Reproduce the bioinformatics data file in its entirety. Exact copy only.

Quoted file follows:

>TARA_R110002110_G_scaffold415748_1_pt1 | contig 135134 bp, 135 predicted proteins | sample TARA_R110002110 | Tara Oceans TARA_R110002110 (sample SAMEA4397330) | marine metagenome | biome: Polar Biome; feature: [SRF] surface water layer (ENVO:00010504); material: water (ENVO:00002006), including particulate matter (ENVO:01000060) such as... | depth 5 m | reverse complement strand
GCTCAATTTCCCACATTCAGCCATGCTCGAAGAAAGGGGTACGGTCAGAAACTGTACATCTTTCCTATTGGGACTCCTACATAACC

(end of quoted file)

>TARA_R110002110_G_scaffold415748_1_pt1 | contig 135134 bp, 135 predicted proteins | sample TARA_R110002110 | Tara Oceans TARA_R110002110 (sample SAMEA4397330) | marine metagenome | biome: Polar Biome; feature: [SRF] surface water layer (ENVO:00010504); material: water (ENVO:00002006), including particulate matter (ENVO:01000060) such as... | depth 5 m | reverse complement strand
GCTCAATTTCCCACATTCAGCCATGCTCGAAGAAAGGGGTACGGTCAGAAACTGTACATCTTTCCTATTGGGACTCCTACATAACC